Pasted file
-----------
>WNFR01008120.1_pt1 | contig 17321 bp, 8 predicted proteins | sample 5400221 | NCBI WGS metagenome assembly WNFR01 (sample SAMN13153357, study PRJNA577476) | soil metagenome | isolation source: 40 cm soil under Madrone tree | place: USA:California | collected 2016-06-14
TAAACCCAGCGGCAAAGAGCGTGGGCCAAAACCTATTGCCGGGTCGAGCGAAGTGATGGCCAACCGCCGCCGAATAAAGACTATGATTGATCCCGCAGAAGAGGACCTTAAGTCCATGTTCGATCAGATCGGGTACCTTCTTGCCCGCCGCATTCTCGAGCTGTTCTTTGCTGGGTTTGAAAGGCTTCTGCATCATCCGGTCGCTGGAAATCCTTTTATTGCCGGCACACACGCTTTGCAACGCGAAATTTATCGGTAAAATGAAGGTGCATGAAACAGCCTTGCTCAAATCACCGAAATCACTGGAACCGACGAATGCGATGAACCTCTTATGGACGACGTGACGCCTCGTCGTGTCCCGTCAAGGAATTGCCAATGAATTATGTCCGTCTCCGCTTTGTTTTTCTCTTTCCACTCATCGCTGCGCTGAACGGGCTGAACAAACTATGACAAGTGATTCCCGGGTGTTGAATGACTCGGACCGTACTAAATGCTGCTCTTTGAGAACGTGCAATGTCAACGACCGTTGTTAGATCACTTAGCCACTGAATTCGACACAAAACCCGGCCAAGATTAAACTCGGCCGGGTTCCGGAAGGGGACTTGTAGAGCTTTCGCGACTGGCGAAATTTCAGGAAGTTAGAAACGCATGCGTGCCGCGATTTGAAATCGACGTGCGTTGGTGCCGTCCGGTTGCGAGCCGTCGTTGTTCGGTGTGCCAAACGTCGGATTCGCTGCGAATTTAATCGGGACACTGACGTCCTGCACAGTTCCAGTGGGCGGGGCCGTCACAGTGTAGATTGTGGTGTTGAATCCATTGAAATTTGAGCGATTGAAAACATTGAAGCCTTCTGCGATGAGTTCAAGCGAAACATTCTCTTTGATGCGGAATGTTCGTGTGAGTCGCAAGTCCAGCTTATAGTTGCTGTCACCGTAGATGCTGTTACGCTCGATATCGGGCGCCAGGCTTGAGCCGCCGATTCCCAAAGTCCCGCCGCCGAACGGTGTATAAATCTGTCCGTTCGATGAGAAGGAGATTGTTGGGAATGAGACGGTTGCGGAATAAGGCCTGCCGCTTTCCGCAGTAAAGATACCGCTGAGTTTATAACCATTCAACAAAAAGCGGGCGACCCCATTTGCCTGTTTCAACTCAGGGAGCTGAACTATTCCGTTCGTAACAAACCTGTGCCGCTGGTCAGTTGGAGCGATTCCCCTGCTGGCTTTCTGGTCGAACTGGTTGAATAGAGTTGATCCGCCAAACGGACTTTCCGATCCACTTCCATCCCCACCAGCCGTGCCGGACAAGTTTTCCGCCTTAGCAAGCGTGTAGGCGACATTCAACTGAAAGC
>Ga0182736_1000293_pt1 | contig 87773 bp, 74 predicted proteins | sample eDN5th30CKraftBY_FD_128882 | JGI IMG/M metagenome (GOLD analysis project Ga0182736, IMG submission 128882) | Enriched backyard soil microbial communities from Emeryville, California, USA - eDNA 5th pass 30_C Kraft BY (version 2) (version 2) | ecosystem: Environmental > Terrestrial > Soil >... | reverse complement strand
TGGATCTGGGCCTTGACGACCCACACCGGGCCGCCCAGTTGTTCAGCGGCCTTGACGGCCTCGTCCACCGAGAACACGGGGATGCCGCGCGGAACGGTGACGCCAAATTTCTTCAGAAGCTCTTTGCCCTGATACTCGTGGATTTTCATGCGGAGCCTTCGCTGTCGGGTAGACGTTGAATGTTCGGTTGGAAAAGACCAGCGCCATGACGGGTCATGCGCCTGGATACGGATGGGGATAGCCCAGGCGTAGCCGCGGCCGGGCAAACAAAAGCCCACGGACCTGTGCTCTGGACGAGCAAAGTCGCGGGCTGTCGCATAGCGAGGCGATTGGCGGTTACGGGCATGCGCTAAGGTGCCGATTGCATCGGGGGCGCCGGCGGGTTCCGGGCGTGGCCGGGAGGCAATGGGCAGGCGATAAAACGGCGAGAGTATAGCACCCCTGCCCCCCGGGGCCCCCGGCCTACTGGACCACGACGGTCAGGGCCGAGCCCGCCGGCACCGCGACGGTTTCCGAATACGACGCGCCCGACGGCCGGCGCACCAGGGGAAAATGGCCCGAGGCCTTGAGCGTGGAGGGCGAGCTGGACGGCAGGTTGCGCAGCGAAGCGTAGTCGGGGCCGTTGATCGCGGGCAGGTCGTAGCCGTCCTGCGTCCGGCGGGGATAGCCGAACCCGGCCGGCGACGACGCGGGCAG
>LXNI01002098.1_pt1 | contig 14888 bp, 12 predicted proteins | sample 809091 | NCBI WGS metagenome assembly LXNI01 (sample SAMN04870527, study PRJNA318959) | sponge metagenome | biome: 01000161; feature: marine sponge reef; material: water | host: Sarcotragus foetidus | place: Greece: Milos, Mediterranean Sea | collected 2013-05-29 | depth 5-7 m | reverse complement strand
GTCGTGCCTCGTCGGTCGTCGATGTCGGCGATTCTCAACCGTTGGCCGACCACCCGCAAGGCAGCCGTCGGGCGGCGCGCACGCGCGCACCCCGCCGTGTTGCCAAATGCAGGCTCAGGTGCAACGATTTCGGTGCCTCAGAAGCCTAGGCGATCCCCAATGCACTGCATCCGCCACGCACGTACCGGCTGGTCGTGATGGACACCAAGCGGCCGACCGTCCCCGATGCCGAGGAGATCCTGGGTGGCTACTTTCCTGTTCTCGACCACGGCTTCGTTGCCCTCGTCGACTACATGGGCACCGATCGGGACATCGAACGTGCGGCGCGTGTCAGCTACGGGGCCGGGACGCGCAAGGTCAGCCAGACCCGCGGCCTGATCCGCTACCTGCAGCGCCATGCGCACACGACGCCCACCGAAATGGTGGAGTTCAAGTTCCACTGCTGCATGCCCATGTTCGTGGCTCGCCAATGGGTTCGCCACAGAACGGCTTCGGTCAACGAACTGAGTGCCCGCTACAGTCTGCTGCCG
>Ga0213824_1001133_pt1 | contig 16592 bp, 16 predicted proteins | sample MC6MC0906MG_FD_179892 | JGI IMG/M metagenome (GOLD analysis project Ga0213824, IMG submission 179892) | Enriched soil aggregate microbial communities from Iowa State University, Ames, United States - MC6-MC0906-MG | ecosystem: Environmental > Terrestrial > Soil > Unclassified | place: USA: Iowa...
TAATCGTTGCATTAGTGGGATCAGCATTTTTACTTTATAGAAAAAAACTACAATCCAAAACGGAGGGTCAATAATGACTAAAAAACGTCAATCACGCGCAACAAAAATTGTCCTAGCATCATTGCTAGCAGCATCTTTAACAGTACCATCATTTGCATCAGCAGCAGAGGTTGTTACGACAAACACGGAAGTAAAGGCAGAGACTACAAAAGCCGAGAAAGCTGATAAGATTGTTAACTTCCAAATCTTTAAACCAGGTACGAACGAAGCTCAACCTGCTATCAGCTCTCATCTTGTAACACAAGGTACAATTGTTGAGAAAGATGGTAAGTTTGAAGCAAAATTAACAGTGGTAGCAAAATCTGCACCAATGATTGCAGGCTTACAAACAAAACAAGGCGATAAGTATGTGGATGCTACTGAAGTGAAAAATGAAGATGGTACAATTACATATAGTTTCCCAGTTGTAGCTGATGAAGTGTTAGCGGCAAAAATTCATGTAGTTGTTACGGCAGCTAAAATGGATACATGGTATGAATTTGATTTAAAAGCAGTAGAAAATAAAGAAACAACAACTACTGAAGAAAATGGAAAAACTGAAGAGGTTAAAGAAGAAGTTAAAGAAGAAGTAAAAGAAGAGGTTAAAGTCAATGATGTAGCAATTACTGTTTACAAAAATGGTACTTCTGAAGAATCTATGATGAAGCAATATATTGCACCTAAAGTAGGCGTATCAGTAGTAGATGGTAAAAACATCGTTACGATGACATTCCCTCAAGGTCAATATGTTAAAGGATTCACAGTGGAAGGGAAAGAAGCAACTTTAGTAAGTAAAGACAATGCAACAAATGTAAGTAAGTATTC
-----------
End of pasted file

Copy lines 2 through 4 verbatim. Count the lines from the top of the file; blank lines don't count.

TAAACCCAGCGGCAAAGAGCGTGGGCCAAAACCTATTGCCGGGTCGAGCGAAGTGATGGCCAACCGCCGCCGAATAAAGACTATGATTGATCCCGCAGAAGAGGACCTTAAGTCCATGTTCGATCAGATCGGGTACCTTCTTGCCCGCCGCATTCTCGAGCTGTTCTTTGCTGGGTTTGAAAGGCTTCTGCATCATCCGGTCGCTGGAAATCCTTTTATTGCCGGCACACACGCTTTGCAACGCGAAATTTATCGGTAAAATGAAGGTGCATGAAACAGCCTTGCTCAAATCACCGAAATCACTGGAACCGACGAATGCGATGAACCTCTTATGGACGACGTGACGCCTCGTCGTGTCCCGTCAAGGAATTGCCAATGAATTATGTCCGTCTCCGCTTTGTTTTTCTCTTTCCACTCATCGCTGCGCTGAACGGGCTGAACAAACTATGACAAGTGATTCCCGGGTGTTGAATGACTCGGACCGTACTAAATGCTGCTCTTTGAGAACGTGCAATGTCAACGACCGTTGTTAGATCACTTAGCCACTGAATTCGACACAAAACCCGGCCAAGATTAAACTCGGCCGGGTTCCGGAAGGGGACTTGTAGAGCTTTCGCGACTGGCGAAATTTCAGGAAGTTAGAAACGCATGCGTGCCGCGATTTGAAATCGACGTGCGTTGGTGCCGTCCGGTTGCGAGCCGTCGTTGTTCGGTGTGCCAAACGTCGGATTCGCTGCGAATTTAATCGGGACACTGACGTCCTGCACAGTTCCAGTGGGCGGGGCCGTCACAGTGTAGATTGTGGTGTTGAATCCATTGAAATTTGAGCGATTGAAAACATTGAAGCCTTCTGCGATGAGTTCAAGCGAAACATTCTCTTTGATGCGGAATGTTCGTGTGAGTCGCAAGTCCAGCTTATAGTTGCTGTCACCGTAGATGCTGTTACGCTCGATATCGGGCGCCAGGCTTGAGCCGCCGATTCCCAAAGTCCCGCCGCCGAACGGTGTATAAATCTGTCCGTTCGATGAGAAGGAGATTGTTGGGAATGAGACGGTTGCGGAATAAGGCCTGCCGCTTTCCGCAGTAAAGATACCGCTGAGTTTATAACCATTCAACAAAAAGCGGGCGACCCCATTTGCCTGTTTCAACTCAGGGAGCTGAACTATTCCGTTCGTAACAAACCTGTGCCGCTGGTCAGTTGGAGCGATTCCCCTGCTGGCTTTCTGGTCGAACTGGTTGAATAGAGTTGATCCGCCAAACGGACTTTCCGATCCACTTCCATCCCCACCAGCCGTGCCGGACAAGTTTTCCGCCTTAGCAAGCGTGTAGGCGACATTCAACTGAAAGC
>Ga0182736_1000293_pt1 | contig 87773 bp, 74 predicted proteins | sample eDN5th30CKraftBY_FD_128882 | JGI IMG/M metagenome (GOLD analysis project Ga0182736, IMG submission 128882) | Enriched backyard soil microbial communities from Emeryville, California, USA - eDNA 5th pass 30_C Kraft BY (version 2) (version 2) | ecosystem: Environmental > Terrestrial > Soil >... | reverse complement strand
TGGATCTGGGCCTTGACGACCCACACCGGGCCGCCCAGTTGTTCAGCGGCCTTGACGGCCTCGTCCACCGAGAACACGGGGATGCCGCGCGGAACGGTGACGCCAAATTTCTTCAGAAGCTCTTTGCCCTGATACTCGTGGATTTTCATGCGGAGCCTTCGCTGTCGGGTAGACGTTGAATGTTCGGTTGGAAAAGACCAGCGCCATGACGGGTCATGCGCCTGGATACGGATGGGGATAGCCCAGGCGTAGCCGCGGCCGGGCAAACAAAAGCCCACGGACCTGTGCTCTGGACGAGCAAAGTCGCGGGCTGTCGCATAGCGAGGCGATTGGCGGTTACGGGCATGCGCTAAGGTGCCGATTGCATCGGGGGCGCCGGCGGGTTCCGGGCGTGGCCGGGAGGCAATGGGCAGGCGATAAAACGGCGAGAGTATAGCACCCCTGCCCCCCGGGGCCCCCGGCCTACTGGACCACGACGGTCAGGGCCGAGCCCGCCGGCACCGCGACGGTTTCCGAATACGACGCGCCCGACGGCCGGCGCACCAGGGGAAAATGGCCCGAGGCCTTGAGCGTGGAGGGCGAGCTGGACGGCAGGTTGCGCAGCGAAGCGTAGTCGGGGCCGTTGATCGCGGGCAGGTCGTAGCCGTCCTGCGTCCGGCGGGGATAGCCGAACCCGGCCGGCGACGACGCGGGCAG